Gaby Lewis took Ireland within a shot of beating powerhouses India at St George’s Park as the Girls in Green ended their T20 World Cup campaign with a five-run (DLS method) defeat in Gqeberha, formerly Port Elizabeth.

Lewis struck 32 not out from 25 balls and skipper Laura Delany was unbeaten on 17 when rain brought a premature end with Ireland on 54-2 after 8.2 overs in reply to India’s 155-6. The DLS par score was 59.

“It kind of came out of nowhere,” Delany said. “We were prepared for the wind and were trying to build a partnership but the rain got in our way. 

“Overall this World Cup has been a very positive experience. Orla Prendergast has gone from strength to strength and if we could all emulate her it will be great for the future.”

After losing the toss, Ireland were again poor in the field, giving the dangerous Smriti Mandhana a couple of outrageous lives before the opener accelerated away to a top score of 87.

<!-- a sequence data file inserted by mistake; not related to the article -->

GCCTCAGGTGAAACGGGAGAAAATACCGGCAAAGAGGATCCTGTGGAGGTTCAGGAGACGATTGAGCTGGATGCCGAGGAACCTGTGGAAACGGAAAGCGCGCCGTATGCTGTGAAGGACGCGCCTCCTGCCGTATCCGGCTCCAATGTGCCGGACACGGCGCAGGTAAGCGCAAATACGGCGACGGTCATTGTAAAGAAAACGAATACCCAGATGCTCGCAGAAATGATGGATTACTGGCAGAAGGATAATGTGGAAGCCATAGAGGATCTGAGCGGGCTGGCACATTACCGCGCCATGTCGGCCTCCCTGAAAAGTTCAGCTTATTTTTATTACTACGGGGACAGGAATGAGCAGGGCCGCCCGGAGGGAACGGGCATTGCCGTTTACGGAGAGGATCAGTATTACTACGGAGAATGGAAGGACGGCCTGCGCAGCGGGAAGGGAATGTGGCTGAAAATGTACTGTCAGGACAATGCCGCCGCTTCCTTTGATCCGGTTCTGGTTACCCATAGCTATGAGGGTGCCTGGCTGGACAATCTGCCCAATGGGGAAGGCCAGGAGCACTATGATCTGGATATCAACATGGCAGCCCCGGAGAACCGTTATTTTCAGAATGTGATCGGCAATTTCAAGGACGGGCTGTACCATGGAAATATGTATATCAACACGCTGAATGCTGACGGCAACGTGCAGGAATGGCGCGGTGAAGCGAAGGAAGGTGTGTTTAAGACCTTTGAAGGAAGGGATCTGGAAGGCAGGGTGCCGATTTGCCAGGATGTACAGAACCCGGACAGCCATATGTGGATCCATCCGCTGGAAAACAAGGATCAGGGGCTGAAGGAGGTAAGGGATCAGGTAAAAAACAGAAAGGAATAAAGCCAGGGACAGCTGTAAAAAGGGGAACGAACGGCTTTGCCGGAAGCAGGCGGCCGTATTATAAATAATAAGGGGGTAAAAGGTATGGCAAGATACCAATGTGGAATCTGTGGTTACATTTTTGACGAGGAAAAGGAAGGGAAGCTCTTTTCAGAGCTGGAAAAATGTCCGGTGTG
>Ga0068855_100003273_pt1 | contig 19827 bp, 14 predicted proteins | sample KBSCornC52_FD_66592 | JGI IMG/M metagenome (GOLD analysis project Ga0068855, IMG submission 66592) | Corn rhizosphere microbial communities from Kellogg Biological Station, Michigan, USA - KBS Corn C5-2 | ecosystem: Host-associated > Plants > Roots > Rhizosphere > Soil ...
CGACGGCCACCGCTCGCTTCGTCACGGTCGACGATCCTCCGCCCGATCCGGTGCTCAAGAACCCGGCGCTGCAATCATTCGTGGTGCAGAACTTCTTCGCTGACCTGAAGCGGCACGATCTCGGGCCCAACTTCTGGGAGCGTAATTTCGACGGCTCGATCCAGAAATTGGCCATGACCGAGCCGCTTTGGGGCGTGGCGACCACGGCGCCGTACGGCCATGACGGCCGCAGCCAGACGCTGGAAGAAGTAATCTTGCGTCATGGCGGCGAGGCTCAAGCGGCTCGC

If there was an excuse for the dropped chances it was the vicious wind sweeping across the ground, although Orla Prendergast held a screamer at deep mid-wicket, diving forward, and Lewis stayed impressively solid under two swirling skiers. 

Delany took two wickets in two balls to restrict India’s late charge and finished with 3-33 from her four overs while Prendergast, who was also on a hat-trick in her final over, returned 2-22. What a fine all-rounder cricketer she is.

The Ireland reply started badly with a reckless call for two that saw Amy Hunter run out by a distance and four balls later Prendergast took her signature skip down the pitch but missed for once and was bowled to end her stellar tournament on a low.

Hunter will be disappointed to have totalled only 23 from her four innings but the teenager could take heart from Eoin Morgan’s failures in his first World Cup - better times surely lie ahead for Ireland’s most precocious talent.

Lewis and Delany added 53 for the third wicket, with the former sweeping boundaries on both sides of the wicket but as rain clouds approached the required run rate was always just out of Ireland’s reach.